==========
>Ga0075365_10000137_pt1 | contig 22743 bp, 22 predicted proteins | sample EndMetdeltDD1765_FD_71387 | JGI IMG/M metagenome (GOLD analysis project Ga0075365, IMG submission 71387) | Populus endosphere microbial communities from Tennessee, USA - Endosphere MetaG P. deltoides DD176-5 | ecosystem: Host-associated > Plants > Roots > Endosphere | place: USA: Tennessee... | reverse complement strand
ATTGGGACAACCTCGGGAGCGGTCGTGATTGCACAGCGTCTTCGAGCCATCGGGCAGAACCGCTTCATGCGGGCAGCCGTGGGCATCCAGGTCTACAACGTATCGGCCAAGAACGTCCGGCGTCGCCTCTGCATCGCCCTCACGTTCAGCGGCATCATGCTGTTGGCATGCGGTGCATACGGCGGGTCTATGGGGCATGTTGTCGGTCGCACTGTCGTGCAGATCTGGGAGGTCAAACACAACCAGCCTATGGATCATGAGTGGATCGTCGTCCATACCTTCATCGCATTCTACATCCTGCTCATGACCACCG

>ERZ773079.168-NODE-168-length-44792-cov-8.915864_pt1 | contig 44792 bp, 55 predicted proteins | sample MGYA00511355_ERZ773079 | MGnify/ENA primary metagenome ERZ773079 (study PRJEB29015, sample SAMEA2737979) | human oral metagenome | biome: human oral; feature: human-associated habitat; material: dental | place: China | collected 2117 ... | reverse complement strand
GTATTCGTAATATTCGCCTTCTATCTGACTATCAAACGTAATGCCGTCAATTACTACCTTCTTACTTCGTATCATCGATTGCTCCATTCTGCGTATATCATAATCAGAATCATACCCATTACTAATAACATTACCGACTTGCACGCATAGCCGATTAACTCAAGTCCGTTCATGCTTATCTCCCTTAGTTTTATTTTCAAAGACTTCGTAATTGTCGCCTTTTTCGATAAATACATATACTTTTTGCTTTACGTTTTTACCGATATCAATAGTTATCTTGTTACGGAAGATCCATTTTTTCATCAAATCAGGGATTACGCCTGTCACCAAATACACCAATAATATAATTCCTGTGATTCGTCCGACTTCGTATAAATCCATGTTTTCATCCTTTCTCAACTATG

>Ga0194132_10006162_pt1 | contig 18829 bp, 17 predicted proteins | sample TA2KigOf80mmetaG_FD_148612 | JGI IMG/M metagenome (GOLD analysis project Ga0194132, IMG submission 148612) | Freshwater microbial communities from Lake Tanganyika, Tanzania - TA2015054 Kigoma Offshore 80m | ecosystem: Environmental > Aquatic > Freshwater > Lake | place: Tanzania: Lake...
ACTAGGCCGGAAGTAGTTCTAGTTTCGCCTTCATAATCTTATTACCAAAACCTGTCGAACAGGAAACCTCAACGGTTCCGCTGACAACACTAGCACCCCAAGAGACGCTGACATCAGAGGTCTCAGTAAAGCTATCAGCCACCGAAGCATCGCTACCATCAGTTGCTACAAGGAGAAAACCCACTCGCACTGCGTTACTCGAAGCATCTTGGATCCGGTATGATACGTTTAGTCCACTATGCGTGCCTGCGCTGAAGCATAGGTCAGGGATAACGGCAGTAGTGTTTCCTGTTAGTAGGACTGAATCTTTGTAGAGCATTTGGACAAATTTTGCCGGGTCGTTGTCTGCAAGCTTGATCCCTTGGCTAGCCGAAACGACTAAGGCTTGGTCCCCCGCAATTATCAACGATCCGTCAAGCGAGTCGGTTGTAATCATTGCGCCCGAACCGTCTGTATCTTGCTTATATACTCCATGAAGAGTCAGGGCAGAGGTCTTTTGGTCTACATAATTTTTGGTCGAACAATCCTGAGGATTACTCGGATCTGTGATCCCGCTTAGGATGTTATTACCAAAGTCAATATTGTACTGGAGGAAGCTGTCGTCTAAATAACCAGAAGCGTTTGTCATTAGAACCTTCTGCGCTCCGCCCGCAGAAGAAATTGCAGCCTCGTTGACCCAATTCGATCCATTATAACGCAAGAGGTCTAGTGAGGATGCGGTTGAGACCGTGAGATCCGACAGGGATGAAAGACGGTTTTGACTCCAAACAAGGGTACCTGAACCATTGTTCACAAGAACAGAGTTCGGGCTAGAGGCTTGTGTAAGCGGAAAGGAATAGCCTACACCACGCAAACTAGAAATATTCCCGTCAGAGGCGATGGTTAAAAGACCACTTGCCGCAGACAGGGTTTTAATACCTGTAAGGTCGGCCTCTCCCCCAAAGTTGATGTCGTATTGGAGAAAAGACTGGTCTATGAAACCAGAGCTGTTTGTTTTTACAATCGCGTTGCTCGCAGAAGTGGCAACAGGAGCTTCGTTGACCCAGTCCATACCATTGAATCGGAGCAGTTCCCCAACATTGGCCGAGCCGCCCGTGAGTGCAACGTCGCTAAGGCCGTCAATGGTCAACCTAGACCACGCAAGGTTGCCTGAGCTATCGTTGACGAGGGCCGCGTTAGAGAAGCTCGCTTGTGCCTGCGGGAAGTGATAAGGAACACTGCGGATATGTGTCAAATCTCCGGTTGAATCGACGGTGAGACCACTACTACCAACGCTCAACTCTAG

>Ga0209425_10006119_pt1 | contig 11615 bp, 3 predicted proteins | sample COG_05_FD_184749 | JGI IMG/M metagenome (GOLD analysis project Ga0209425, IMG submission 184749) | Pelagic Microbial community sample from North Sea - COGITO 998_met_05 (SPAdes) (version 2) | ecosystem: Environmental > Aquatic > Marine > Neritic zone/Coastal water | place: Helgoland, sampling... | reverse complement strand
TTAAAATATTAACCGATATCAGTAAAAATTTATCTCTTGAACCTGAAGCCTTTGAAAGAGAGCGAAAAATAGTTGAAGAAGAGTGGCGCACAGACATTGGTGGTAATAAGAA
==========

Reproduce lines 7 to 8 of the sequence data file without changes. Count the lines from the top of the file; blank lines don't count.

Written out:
>Ga0209425_10006119_pt1 | contig 11615 bp, 3 predicted proteins | sample COG_05_FD_184749 | JGI IMG/M metagenome (GOLD analysis project Ga0209425, IMG submission 184749) | Pelagic Microbial community sample from North Sea - COGITO 998_met_05 (SPAdes) (version 2) | ecosystem: Environmental > Aquatic > Marine > Neritic zone/Coastal water | place: Helgoland, sampling... | reverse complement strand
TTAAAATATTAACCGATATCAGTAAAAATTTATCTCTTGAACCTGAAGCCTTTGAAAGAGAGCGAAAAATAGTTGAAGAAGAGTGGCGCACAGACATTGGTGGTAATAAGAA